2. Managing expectations? They are not allowed to tell the truth. We are to be managed, to be kept quiet and not expected to worry about things that “shouldn’t” concern us, after all, they know best, don’t they?

    • Totally correct Kfc. The few at the top have the knowledge forbidden to the masses, otherwise their structure of control comes crashing down. The whole thing is an illusion of power, it simply does not exist except in the minds of those that are so complicit.

  3. ”……why is most of the ecnomic, financial and fiscal journalism around the globe so dire?…”

    Simply because the world conspiracy between the elites in governments and financial centres includes the press.

    Simple as that, and until the people ”get it” nothing will ever, ever change.

    Regards and have a nice day my friend.

    • Let’s nail this down.

      The self serving political elites have no intention of ever giving up their power and privilege. They are courting the banks with an ultimate view to STATE BANKING giving the duo ultimate and total POWER, with the neutered press being encouraged to be their mouthpiece.

      No wonder revolution is in the air my friends.

  4. Funny you should mention Bloomberg. On their TV channel I’ve noticed how they pose questions to pundits, nod and then move on to the next question. This first struck me whenever green(wash) issues were raised and inevitably the talking head would spout the usual bollocks about how important it is that this investment would save the world etc etc with no cross examination whatsoever. Greenwash.
    The same is true of other accepted economic notions.
    Rival channel CNBC is little better but has at least one journalist who questions the status quo.

  5. I’ve been pondering this myself in the context of the MF Global story which I’ve come to see as one of the biggest global financial news stories around at the moment. I only know about this bankruptcy through following sites like Zerohedge and Max Keiser. Some of the recent coverage is getting apocalyptic, suggesting the loss of confidence it is engendering in financial intermediaries holding assets of investors, could cause a collapse of the financial system through investors withdrawing from paper to physical assets. Yet it is barely mentioned in the British media including the BBC, Mail, Telegraph and Indy. I’d post a link to a Zerohedge piece on this from 27/12 but I haven’t because I don’t want to panic your readership (actually its because I can’t get the link to work properly). I guess most have already read it.

    There are so many strands to it that should be of interest to all of us. Theft of $1.2b of supposedly sacrosant customer funds, under the control of Jon Corzine ex Goldman Sachs CEO, US Governor and Senator and adviser to Obama, the enrichment of JP Morgan at the expense of 40,000 farmers, the dodgey machinations of the liquidator and best of all from the US view the involvement of the City of London regulatory black hole that allegedly facilitated over extended gambling by Corzine on suspect sovereign Eurozone debt. Its an unfolding story that still has a long way to run but I can’t understand why is there no UK coverage and in depth comment. This dearth of coverage (and your own reporting on the Eurozone JW), has led me to realise just how deficient the conventional media is in the UK. The narrowness of reporting of the full financial news spectrum is breathtaking.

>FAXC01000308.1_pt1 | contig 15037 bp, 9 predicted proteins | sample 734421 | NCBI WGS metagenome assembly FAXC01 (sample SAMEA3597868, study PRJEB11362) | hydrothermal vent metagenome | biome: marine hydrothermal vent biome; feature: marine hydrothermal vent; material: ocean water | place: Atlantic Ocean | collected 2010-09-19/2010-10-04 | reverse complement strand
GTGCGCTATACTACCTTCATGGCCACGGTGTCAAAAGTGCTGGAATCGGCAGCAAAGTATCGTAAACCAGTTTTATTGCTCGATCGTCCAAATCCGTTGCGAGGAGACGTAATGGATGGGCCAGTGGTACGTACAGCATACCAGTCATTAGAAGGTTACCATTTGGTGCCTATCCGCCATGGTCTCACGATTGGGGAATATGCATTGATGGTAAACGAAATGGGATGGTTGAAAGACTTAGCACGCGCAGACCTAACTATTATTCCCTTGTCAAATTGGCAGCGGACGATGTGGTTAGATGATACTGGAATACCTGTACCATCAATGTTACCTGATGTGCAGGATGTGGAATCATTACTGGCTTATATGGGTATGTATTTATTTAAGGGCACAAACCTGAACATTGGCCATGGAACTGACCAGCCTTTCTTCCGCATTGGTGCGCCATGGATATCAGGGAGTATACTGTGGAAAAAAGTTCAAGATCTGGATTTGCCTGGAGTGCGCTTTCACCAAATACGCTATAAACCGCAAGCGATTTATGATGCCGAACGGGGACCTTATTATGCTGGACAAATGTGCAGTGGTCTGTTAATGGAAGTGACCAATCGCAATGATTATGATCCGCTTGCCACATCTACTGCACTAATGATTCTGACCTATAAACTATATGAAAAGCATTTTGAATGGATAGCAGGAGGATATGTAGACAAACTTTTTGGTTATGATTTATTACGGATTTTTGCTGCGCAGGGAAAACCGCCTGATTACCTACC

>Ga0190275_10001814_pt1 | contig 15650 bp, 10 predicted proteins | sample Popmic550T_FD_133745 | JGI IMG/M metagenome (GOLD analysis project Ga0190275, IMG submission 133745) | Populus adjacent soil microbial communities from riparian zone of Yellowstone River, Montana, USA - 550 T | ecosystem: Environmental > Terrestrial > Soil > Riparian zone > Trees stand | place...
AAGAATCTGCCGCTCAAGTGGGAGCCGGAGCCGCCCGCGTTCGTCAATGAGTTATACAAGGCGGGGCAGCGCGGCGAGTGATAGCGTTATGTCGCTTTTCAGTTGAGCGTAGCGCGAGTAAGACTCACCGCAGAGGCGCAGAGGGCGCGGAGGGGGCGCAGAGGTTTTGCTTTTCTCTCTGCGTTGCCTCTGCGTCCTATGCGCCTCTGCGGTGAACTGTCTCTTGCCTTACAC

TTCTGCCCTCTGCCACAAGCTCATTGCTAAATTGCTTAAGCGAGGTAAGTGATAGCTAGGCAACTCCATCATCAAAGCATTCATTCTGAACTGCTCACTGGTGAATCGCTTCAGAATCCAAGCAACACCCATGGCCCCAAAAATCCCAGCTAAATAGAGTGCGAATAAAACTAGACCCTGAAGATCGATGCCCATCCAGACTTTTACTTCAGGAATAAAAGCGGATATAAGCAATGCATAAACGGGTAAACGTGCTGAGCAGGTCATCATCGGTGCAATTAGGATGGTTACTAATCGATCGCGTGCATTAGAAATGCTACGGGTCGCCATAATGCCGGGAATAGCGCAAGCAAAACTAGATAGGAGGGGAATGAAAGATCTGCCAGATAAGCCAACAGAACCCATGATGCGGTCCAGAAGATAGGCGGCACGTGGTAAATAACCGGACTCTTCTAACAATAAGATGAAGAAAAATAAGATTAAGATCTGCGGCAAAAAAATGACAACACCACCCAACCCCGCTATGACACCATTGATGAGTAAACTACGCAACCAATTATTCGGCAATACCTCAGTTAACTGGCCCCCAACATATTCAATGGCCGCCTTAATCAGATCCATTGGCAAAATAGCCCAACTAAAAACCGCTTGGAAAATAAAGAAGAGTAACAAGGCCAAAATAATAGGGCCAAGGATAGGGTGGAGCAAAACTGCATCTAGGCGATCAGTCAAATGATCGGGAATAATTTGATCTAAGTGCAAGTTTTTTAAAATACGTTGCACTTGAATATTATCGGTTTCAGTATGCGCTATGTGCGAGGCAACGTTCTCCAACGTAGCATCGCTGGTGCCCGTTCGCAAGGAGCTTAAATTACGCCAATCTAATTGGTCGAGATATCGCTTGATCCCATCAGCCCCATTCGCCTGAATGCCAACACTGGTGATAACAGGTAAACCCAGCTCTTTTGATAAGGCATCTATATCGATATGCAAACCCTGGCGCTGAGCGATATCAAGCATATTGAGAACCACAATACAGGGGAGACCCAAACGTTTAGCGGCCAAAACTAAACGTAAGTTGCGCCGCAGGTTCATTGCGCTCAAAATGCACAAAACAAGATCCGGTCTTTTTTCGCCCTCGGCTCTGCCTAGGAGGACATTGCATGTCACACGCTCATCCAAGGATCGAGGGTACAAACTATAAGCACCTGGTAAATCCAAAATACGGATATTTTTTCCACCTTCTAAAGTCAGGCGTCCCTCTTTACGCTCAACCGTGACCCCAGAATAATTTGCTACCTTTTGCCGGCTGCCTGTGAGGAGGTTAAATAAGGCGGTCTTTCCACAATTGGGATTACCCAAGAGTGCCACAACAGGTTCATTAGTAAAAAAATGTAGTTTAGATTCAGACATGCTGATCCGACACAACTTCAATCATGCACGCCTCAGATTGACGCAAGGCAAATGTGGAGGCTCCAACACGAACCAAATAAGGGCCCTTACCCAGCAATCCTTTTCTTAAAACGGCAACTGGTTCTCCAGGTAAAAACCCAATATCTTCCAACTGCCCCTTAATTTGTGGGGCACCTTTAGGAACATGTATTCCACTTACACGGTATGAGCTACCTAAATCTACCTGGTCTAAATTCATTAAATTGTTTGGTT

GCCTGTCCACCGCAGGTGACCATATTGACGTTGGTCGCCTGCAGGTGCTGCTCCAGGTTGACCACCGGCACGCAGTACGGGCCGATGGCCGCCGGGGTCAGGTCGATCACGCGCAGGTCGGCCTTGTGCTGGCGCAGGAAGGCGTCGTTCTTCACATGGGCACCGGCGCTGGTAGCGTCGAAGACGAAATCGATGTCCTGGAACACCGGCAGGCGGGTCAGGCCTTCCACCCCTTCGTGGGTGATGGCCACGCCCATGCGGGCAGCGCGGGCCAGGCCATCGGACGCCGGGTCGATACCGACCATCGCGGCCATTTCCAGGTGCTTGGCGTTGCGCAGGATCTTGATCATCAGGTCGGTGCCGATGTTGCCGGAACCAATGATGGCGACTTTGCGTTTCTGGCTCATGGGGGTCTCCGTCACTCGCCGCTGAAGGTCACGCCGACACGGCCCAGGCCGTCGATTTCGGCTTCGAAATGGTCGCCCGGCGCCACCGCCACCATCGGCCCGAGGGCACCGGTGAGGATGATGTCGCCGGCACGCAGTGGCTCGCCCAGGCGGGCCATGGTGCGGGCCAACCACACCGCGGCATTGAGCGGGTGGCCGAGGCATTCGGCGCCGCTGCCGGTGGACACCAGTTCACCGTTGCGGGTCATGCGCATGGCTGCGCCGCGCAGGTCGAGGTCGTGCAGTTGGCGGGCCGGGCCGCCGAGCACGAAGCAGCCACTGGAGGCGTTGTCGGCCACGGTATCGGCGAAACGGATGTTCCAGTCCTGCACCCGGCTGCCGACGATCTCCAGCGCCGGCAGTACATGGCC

You have to question whether there is a conspiracy of silence when you look at the general hunger of the media to get stories from hacking phones and doing other dirty deeds. I guess the other interpretation is that the MSM think UK public is not interested and it won’t sell papers. I have to confess I haven’t bought a newspaper for over 2 years so I can’t really complain if they don’t cover what I’m interested in. I guess this is where the web leads us. To pick up our own selections of news from wherever we fancy from across the globe. The only difficulty is deciding what is bollocks and what isn’t which is where you come in very handy JW and thank you for all your efforts.

    Do you see any backlash coming from the US over the City’s role in US scandals like MF Global, Lehmans and others? I guess it will take a change of President and this one will do anything he needs to, to keep your predicted Euro collapse at bay, until after November at least!

    • @Phil E

      I posted a link to doom-merchant Tyler’s post on December 8. I guess that along with most Slog commenters you did not read my comment?

      The problem is serious and it is ongoing. Look carefully and there is coverage – this from the Washington Post http://bit.ly/v9s5Mb (thanks to a friend for digging this one out, they are not easy to find).

      The bigger issue of MF Global’s misdeeds – both before its demise and (seemingly) afterwards – is still unravelling. Anne Bernhardt (Bernhardt Asset Management of Chicago) spoke volumes about it, but I can only post one link per comment, you will have to find it yourself.